5. Addiction is socially contagious. Addiction is an infectious epidemic; addicts are disease carriers (the rotten apple in the barrel) who, for the protection of the community, warrant prolonged quarantine or extermination. The former is illustrated within the history of U.S. inebriate colonies and inebriate penal farms; the latter is illustrated by the inclusion of alcoholics and addicts within Nazi death camps, the extra-judicial killings in the Philippines, and recent advocacy of death penalty within U.S. drug laws.
Such ideas do not emerge in the vacuum of a scientific laboratory. Close examinations of these ideas reveal their historical origins as products of racial, class, and generational warfare, their manufacture or appropriation as weapons of political exploitation; their use to expand professional and institutional power; and the ways they have been used for purposes of financial profiteering. (See my earlier blog Who Profits from Addiction/Recovery Stigma).
This weaponization of stigma (and its embedded ideas and images) has many intended and unintended progeny, but none more enduring than the diminishment of hope for individuals and families affected by AOD problems.
IF YOU HAVE:
*been arrested/incarcerated for essentially your addiction status,
*lost custody of your children without clear evidence of child neglect or harm,
*faced the presumption that you were never going to stop using drugs,
*been provided Narcan, sterile needles, safe injection sites, and/or medications used to treat addiction without exposure to people in stable recovery and the offer of assertive linkage to recovery support resources,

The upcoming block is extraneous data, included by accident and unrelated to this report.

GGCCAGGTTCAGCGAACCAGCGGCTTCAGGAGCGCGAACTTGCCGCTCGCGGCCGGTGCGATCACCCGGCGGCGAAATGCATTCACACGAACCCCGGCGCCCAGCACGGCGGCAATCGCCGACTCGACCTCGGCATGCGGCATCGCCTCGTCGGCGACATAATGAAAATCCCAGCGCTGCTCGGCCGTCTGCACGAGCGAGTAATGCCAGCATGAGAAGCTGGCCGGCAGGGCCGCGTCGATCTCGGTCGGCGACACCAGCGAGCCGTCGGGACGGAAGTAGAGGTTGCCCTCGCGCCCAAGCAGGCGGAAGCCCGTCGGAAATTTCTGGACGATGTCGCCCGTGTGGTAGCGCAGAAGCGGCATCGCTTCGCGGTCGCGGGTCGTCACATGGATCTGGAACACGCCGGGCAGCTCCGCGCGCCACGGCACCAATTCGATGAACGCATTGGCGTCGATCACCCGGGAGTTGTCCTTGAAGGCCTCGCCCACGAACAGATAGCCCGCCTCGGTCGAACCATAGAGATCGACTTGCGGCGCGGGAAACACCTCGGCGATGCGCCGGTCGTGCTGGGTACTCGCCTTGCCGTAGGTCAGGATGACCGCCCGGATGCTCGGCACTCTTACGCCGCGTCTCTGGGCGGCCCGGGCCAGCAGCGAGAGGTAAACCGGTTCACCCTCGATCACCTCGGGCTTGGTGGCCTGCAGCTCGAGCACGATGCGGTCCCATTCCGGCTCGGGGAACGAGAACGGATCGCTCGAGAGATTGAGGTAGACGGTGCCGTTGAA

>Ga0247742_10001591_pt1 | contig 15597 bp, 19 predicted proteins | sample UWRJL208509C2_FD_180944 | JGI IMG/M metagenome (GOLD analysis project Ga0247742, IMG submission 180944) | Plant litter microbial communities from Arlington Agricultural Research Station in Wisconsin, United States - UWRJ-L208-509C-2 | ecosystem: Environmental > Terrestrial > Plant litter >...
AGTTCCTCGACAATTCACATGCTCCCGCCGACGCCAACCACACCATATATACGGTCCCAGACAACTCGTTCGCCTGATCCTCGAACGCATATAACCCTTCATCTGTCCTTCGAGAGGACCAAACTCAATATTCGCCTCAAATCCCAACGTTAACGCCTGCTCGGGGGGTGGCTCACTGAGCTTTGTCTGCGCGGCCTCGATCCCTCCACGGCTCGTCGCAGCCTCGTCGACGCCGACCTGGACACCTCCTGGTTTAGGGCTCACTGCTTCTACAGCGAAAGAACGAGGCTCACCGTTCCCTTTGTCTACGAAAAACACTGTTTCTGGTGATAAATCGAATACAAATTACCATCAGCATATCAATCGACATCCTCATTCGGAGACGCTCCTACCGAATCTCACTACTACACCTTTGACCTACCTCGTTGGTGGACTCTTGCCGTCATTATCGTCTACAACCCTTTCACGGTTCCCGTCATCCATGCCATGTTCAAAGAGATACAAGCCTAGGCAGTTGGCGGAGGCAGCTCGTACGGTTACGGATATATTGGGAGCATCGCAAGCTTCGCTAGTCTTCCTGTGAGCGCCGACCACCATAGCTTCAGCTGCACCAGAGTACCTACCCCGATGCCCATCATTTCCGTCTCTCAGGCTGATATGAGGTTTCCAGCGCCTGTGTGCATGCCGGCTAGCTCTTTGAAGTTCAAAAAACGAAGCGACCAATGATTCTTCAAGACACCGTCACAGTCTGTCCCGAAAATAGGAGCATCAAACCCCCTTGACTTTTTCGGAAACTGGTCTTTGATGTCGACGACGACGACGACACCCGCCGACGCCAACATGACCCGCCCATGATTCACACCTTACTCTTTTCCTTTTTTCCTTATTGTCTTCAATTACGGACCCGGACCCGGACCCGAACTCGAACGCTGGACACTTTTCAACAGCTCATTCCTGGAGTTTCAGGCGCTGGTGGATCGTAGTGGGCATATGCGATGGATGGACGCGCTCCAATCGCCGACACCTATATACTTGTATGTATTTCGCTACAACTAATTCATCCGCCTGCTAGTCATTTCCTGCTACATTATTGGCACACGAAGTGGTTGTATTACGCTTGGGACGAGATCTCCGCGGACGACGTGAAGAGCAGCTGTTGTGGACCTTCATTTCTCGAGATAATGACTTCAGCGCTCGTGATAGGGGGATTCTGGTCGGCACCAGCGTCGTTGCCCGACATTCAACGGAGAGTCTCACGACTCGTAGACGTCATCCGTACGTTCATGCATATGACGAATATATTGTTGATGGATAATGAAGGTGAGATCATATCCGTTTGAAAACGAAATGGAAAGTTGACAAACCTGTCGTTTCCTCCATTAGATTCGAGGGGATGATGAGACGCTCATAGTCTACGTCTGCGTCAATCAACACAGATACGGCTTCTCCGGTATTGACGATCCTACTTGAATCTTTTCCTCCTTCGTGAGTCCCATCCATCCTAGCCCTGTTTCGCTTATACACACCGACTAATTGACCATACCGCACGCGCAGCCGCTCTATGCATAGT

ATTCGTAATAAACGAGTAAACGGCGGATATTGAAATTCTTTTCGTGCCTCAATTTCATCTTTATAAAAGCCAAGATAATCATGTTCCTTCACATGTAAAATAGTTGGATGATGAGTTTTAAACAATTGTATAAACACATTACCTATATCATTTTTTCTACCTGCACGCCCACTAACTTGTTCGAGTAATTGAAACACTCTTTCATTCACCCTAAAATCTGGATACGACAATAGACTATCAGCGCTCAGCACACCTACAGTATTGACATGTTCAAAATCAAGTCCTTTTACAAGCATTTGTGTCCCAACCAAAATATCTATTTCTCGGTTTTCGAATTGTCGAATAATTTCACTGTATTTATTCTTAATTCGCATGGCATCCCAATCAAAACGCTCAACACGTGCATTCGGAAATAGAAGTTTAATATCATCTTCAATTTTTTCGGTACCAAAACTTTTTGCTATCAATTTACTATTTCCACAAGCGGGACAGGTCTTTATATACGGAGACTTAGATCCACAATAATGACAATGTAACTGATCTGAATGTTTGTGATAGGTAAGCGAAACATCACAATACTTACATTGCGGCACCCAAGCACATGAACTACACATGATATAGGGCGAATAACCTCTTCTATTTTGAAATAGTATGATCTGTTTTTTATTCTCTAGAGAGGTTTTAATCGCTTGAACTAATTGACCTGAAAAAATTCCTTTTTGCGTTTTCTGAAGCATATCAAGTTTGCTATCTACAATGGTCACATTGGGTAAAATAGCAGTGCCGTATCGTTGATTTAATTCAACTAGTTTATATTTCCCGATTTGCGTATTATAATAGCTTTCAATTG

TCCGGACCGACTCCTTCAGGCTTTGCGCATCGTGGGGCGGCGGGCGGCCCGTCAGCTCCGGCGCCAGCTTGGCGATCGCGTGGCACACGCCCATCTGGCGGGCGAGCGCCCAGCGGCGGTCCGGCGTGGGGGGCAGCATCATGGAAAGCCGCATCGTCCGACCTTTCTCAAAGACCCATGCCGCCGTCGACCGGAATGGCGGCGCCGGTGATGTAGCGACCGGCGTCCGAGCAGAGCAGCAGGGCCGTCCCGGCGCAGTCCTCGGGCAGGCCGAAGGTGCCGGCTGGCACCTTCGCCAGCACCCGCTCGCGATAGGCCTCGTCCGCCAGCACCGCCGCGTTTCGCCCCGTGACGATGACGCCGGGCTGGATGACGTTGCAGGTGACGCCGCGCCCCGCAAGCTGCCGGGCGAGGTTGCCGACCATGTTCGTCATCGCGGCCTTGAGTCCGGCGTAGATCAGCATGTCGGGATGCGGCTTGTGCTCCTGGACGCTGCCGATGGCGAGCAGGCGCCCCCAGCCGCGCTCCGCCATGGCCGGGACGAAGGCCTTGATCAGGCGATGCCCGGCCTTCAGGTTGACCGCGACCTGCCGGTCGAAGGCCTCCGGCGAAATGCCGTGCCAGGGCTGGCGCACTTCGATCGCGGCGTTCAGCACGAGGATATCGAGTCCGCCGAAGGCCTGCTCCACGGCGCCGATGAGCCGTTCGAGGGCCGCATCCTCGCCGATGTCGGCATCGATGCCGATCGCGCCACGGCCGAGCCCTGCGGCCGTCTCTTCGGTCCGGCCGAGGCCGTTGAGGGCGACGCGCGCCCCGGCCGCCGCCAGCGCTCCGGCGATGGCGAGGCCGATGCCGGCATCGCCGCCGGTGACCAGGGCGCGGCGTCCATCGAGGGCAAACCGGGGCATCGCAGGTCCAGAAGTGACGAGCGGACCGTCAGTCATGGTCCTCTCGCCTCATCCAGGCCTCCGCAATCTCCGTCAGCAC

*been refused admission for detoxification/treatment or castigated (as a “retread,” “frequent flyer” or other pejorative label) due to your prior admissions, or have
*been kicked out of treatment for alcohol or other drug use (confirming your diagnosis by exhibiting inability to abstain and loss of control),
THEN, you have experienced the curse of low recovery expectations.
It is time our expectations were raised regarding the resolution of AOD problems. That will require a sustained campaign of recovery advocacy led by individuals and families sharing the lived experience of recovery and its many varieties. Widespread dissemination of recovery research findings may aid this process, but nothing will be more professional, politically, and socially powerful as the stories of people whose lives have been transformed by recovery. This is the gift that individuals and families are now bestowing on their communities and their countries. A day may soon come when the curse of low recovery expectations exists only as an artifact of history. What is needed is a low bar of entry for those seeking help for AOD problems, but a high bar of hope and expectations.
Next Week: More examples of low recovery expectations and a set of counter-ideas emerging from recent scientific studies that are elevating recovery expectations at personal and community levels.